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As we head into the end of 2019, I’ve been reflecting on the past year. This has been a time of immense opportunity, successes and growth for Red Hat and our associates.
One of the things I am most proud of is the recognition we received this year for our culture and the environment we strive to create for our associates. In October Forbes ranked us as No. 3 on its list of the World’s Best Employers (our first time on the list!). In addition, Fortune included us on their list of the 50 Best Workplaces for Parents and the 100 Best Workplaces for Diversity.
We know that Red Hat’s open culture—the set of values and principles that influence how we work together and how we serve our customers—has always been a key component of our employer value proposition (community, passion, purpose and opportunity). Our culture, which flows from how we operate, is what I think makes Red Hat a great place to work, and it’s been so rewarding to see others notice that as well.
But what does it really mean to be a great place to work? For Red Hat, it starts with creating the environment for associates to be able to leverage their individual strengths and use their unique experiences to do their best work and reach their full potential. That’s going to look different for every organization. For Red Hat, it also means listening to our associates about what they want in a workplace. And it’s about fostering a diverse and inclusive meritocracy in which everyone is able and encouraged to provide feedback and contribute regardless of title or tenure.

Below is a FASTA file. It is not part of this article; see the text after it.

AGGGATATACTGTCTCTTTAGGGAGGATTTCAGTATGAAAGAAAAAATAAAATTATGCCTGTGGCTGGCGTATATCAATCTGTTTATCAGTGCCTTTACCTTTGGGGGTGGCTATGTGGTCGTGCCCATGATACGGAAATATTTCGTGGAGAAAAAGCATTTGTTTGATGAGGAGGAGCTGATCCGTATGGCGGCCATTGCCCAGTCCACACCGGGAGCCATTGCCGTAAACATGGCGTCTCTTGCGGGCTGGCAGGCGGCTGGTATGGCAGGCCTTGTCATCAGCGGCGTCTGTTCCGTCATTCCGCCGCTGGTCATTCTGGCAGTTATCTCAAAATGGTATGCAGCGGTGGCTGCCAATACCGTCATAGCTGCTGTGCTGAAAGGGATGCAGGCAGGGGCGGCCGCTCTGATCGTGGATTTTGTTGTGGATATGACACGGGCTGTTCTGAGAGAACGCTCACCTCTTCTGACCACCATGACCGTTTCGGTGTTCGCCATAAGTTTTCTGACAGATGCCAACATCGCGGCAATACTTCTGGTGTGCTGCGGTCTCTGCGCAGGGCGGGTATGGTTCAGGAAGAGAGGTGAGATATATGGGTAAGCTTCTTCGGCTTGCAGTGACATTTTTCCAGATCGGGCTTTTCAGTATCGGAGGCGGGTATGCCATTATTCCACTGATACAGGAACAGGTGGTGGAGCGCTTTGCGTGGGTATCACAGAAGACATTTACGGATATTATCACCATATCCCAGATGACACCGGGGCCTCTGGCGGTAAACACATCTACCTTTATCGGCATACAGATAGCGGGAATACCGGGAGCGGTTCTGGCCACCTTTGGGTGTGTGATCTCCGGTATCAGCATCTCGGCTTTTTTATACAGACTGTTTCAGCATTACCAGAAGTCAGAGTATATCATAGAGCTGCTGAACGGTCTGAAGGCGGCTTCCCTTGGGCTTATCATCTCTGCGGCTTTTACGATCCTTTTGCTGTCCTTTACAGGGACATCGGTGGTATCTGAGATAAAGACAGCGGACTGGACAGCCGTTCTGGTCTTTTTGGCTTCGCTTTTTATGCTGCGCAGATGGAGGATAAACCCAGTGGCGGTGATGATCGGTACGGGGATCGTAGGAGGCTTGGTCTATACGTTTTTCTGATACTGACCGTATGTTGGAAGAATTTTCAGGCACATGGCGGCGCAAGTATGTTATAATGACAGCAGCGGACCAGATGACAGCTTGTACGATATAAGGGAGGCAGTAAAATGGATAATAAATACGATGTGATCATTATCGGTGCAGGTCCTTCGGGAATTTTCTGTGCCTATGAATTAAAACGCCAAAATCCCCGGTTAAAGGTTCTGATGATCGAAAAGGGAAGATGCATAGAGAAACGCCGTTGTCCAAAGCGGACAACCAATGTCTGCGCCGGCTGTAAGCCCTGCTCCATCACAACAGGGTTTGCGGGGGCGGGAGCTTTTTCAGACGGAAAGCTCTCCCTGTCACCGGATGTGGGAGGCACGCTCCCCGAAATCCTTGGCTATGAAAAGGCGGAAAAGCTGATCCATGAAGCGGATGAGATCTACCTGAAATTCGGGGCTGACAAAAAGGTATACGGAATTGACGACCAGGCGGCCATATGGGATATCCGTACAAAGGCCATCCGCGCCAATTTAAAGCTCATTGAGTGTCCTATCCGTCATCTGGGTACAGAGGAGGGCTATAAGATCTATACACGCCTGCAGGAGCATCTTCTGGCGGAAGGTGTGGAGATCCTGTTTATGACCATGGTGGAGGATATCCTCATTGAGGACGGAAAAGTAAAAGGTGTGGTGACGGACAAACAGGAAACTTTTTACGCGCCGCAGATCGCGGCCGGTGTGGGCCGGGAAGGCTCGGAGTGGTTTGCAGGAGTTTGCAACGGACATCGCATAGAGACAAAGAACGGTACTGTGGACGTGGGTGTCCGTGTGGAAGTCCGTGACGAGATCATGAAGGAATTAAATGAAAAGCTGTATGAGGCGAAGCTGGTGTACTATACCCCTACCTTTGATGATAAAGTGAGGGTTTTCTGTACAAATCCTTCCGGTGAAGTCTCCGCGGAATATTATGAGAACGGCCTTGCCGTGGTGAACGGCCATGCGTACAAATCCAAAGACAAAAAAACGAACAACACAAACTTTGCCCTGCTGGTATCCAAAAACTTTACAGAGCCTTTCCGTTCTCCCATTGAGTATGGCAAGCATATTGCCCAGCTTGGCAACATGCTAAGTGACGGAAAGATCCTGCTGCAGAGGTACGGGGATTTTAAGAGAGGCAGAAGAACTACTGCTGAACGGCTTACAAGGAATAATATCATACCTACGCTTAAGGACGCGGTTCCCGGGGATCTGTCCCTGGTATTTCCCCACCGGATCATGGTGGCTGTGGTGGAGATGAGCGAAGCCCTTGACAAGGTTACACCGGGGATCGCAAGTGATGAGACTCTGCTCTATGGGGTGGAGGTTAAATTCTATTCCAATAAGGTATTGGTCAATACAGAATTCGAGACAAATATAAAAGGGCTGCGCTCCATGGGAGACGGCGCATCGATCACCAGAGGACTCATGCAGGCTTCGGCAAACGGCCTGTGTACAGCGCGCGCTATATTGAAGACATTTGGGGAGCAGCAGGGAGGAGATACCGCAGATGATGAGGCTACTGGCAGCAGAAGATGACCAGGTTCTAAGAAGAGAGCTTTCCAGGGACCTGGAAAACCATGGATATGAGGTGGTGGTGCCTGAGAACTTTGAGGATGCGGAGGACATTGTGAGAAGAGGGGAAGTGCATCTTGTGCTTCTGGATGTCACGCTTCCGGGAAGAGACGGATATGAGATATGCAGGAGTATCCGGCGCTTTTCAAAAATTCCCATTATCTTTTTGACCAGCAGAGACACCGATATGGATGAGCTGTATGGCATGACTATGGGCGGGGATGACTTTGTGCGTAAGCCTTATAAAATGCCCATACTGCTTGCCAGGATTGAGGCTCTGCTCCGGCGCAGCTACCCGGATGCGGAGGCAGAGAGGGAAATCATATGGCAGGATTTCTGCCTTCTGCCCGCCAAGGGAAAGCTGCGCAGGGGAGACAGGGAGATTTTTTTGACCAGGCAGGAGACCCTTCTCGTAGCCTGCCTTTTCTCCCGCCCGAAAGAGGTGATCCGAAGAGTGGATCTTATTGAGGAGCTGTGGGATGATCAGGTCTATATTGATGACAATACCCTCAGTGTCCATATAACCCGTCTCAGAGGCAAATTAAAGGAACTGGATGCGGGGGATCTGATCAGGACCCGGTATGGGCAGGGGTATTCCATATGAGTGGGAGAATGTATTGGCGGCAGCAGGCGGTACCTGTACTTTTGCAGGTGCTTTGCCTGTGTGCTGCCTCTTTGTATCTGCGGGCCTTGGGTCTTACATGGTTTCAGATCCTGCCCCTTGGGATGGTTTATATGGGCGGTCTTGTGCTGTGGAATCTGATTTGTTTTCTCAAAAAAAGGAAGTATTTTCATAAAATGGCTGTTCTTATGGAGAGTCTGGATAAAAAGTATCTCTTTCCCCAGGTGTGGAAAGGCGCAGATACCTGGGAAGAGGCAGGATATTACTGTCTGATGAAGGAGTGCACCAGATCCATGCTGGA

We strive to create an inclusive meritocracy by defaulting to open, whether it be how we approach our technology or our culture. The success of an open organization like Red Hat depends on all associates feeling a sense of belonging where they can bring their authentic self to work and feel comfortable sharing their ideas. Engagement drives business success and creates the associate experience we want to deliver as the open source leader.
Our Diversity and Inclusion (D&I) Communities are an examples of how Red Hatters foster an inclusive environment and drive innovation. These associate-initiated-and-led groups create a space for associates to connect on shared experiences and offer unique perspectives that move our organization forward. We have found that by enabling our people to drive the creation, direction, and activities of the communities, associates are more engaged and confident about the direction of Red Hat’s culture. Another place we leverage associates to drive innovation is in the benefits we provide to all Red Hatters. The changes we’ve made to our parental leave offering in the last few years were born from direct feedback. Red Hatters let us know that we needed to expand our offering to include more family types and additional time for new parents. As a result, we have a stronger parental leave program that serves our current associates better. The dialogue is ongoing and lively.
Other accolades we’ve received earlier this year are a testament to the Red Hat culture. We were ranked No. 50 on Fortune's list of the 100 Best Companies to Work For and No. 8 on its list of the Best Workplaces for Millennials. We’re also honored to be ranked No. 43 on FlexJobs Top 100 Companies For Remote Jobs and for Red Hat UK to be ranked No. 4 in Best Workplaces in Tech 2019 by the Great Place to Work Institute.
I’m truly humbled seeing this list. Thank you and congratulations to all the Red Hatters around the world who help make Red Hat, Red Hat. It’s because of you that we are the best place to make a difference together. Your passion and belief in the power of open will carry us into our next exciting year and beyond!
DeLisa Alexander is executive vice president and chief people officer at Red Hat.